4.3.1. Autoimmunity

Principles of stem cell biology and cancer: future applications and therapeutics. Edited by T. Regad, T. J. Sayers and R. C. Rees. John Wiley & Sons (2015)

Part I. Stem Cells

Autoimmune diseases, which affect 3 – 5% of the general population (Rabusin et al., 2008), are characterized by the recognition and destruction of specific tissues by the immune system. Standard therapy consists of immunosuppressants, which control but do not cure; to achieve a cure, the immune system needs to be eradicated and replaced using an HSCT (Sullivan et al., 2010; Tyndall, 2012). Autologous cells have fewer complications for this purpose, but if a predisposition to a specific autoimmune disease is present, the disease may return. Nevertheless, in some instances, autologous cells can work (Reiff et al., 2011).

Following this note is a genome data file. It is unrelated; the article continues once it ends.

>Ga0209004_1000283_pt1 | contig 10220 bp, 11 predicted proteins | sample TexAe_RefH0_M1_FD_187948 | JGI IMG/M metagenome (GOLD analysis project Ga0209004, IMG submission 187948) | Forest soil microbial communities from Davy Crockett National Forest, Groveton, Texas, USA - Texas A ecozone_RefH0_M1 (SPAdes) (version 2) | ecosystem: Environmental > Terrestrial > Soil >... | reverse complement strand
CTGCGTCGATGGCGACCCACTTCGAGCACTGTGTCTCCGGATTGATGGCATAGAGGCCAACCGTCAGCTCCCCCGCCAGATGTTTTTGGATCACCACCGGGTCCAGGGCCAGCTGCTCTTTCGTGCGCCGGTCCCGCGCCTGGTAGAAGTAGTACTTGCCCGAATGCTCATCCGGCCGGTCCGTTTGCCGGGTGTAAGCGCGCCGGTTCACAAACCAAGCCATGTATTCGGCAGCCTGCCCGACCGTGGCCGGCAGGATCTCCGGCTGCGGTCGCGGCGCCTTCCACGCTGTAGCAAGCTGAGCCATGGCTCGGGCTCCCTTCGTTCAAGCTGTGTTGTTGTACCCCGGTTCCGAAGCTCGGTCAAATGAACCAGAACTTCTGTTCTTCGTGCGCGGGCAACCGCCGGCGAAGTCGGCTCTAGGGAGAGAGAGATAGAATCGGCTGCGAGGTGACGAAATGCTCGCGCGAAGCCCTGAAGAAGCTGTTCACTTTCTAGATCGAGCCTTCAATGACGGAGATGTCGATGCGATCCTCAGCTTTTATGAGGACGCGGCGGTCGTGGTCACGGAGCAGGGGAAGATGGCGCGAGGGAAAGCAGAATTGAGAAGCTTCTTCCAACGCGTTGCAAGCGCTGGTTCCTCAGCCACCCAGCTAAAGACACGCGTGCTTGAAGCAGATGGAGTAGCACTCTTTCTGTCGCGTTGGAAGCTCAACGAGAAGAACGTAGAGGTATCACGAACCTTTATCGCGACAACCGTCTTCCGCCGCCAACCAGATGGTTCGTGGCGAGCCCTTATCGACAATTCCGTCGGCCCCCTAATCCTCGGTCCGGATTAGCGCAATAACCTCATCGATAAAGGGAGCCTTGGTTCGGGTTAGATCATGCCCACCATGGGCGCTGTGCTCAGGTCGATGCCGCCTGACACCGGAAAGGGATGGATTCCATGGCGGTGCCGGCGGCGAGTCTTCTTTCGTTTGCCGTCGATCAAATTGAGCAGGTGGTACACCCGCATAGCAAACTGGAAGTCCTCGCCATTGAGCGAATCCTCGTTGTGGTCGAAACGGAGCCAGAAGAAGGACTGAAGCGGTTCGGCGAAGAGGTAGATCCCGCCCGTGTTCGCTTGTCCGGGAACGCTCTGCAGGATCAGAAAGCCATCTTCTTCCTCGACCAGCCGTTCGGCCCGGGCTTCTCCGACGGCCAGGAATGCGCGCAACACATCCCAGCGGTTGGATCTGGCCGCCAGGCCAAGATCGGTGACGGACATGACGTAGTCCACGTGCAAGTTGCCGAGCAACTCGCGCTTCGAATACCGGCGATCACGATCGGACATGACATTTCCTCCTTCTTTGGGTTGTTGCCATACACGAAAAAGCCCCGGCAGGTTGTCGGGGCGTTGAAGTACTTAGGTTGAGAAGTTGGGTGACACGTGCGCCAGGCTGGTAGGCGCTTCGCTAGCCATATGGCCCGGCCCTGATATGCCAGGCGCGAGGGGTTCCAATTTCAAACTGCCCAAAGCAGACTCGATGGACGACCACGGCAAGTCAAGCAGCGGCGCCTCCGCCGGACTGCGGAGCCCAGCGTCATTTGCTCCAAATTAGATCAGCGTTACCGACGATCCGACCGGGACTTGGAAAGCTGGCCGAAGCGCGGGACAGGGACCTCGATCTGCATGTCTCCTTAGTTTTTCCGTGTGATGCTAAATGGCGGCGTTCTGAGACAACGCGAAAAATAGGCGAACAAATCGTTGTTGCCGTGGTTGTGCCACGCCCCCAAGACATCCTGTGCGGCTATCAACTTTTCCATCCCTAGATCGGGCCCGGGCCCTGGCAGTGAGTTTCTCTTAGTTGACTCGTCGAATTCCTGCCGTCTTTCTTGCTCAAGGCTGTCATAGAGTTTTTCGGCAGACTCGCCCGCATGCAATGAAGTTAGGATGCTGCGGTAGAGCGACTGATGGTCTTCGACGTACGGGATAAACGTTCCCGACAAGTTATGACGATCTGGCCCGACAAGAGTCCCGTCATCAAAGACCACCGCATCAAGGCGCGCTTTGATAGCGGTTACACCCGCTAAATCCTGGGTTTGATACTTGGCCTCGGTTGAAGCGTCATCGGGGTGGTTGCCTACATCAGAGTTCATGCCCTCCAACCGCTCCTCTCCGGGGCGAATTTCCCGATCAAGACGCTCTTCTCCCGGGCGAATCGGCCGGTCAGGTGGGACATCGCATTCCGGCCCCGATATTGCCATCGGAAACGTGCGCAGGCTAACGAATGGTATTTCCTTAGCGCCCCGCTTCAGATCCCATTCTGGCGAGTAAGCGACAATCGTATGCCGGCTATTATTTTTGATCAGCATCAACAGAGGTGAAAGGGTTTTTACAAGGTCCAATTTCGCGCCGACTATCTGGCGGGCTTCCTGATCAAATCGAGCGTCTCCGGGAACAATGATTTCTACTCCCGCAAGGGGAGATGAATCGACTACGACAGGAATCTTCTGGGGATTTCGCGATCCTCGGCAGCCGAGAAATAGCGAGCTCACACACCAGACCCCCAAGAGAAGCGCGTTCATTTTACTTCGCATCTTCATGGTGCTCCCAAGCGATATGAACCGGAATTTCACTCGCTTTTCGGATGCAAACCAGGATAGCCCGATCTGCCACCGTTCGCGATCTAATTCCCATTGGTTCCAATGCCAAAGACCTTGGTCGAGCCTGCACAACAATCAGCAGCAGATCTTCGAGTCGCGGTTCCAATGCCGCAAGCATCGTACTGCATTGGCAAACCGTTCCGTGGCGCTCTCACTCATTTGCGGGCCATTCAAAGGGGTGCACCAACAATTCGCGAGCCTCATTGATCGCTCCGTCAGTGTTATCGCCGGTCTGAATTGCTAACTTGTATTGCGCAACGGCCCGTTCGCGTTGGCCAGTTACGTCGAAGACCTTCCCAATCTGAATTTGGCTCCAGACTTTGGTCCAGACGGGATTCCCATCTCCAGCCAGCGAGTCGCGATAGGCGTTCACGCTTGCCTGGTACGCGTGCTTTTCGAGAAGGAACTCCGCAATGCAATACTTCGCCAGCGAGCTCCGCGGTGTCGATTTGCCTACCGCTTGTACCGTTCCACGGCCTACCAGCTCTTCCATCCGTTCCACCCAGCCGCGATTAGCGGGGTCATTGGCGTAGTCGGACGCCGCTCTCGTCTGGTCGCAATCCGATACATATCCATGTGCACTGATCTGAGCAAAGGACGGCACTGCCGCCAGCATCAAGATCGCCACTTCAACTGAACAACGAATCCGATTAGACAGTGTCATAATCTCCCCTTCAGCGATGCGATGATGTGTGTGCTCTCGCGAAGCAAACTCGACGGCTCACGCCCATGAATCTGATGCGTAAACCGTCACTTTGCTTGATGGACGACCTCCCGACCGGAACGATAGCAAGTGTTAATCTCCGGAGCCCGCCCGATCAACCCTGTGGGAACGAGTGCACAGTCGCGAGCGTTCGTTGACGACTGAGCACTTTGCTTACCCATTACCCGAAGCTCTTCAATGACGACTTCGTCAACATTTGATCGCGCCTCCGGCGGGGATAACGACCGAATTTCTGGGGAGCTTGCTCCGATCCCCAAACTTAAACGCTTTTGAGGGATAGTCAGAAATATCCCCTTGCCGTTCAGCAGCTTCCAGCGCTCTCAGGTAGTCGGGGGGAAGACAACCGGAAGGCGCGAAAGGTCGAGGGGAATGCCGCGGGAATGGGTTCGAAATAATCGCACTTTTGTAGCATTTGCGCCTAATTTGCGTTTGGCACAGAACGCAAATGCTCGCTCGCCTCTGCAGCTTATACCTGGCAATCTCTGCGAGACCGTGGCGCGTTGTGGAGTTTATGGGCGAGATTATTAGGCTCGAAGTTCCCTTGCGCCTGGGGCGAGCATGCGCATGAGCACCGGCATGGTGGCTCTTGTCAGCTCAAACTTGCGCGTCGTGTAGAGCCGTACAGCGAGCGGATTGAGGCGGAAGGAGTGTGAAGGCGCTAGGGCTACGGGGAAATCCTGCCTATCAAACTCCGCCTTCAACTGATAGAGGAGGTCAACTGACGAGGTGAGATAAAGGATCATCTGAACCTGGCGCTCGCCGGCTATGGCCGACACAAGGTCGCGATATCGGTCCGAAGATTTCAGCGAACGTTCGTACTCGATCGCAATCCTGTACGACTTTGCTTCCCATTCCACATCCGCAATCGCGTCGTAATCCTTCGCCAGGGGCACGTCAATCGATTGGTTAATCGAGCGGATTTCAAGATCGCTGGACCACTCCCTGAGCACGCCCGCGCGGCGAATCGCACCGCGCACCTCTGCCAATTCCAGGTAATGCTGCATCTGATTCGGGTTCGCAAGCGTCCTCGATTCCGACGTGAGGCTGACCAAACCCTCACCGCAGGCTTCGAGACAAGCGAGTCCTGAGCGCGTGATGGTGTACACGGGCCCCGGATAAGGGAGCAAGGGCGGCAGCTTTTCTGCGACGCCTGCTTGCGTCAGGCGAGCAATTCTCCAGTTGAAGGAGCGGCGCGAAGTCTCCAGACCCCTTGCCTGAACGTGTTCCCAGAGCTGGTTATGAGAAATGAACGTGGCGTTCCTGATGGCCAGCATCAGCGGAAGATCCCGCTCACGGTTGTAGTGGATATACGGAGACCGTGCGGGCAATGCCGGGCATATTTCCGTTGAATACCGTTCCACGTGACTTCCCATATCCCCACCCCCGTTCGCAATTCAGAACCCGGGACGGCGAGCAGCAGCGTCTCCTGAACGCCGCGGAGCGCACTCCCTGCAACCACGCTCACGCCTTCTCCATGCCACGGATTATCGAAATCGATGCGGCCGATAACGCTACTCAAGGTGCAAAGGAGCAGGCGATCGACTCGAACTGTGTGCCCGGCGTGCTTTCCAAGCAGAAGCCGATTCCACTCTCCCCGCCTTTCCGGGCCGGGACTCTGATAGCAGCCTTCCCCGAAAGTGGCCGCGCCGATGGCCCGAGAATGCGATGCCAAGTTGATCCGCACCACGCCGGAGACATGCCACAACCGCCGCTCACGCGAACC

To remove the underlying susceptibility to a disease, allogeneic HSCT is necessary. This replaces the susceptible immune system with a nonsusceptible one. However, the morbidity and mortality associated with allogeneic HSCT are higher than for autologous HSCT. Treatment-related complications that are potentially beneficial in cancer treatment, such as low-degree GVHD, are problematic in the treatment of autoimmune disease. It is not easy to justify the benefits of treatment modalities with 2 – 4% short-term mortality, such as HSCT, for diseases with mostly long-term associated mortality. With the advent of next-generation sequencing, it seems increasingly likely that autologous HSCT combined with gene therapy to remove underlying susceptibility from transplanted cells may become a realistic option in the future (Coleman and Steptoe, 2012).



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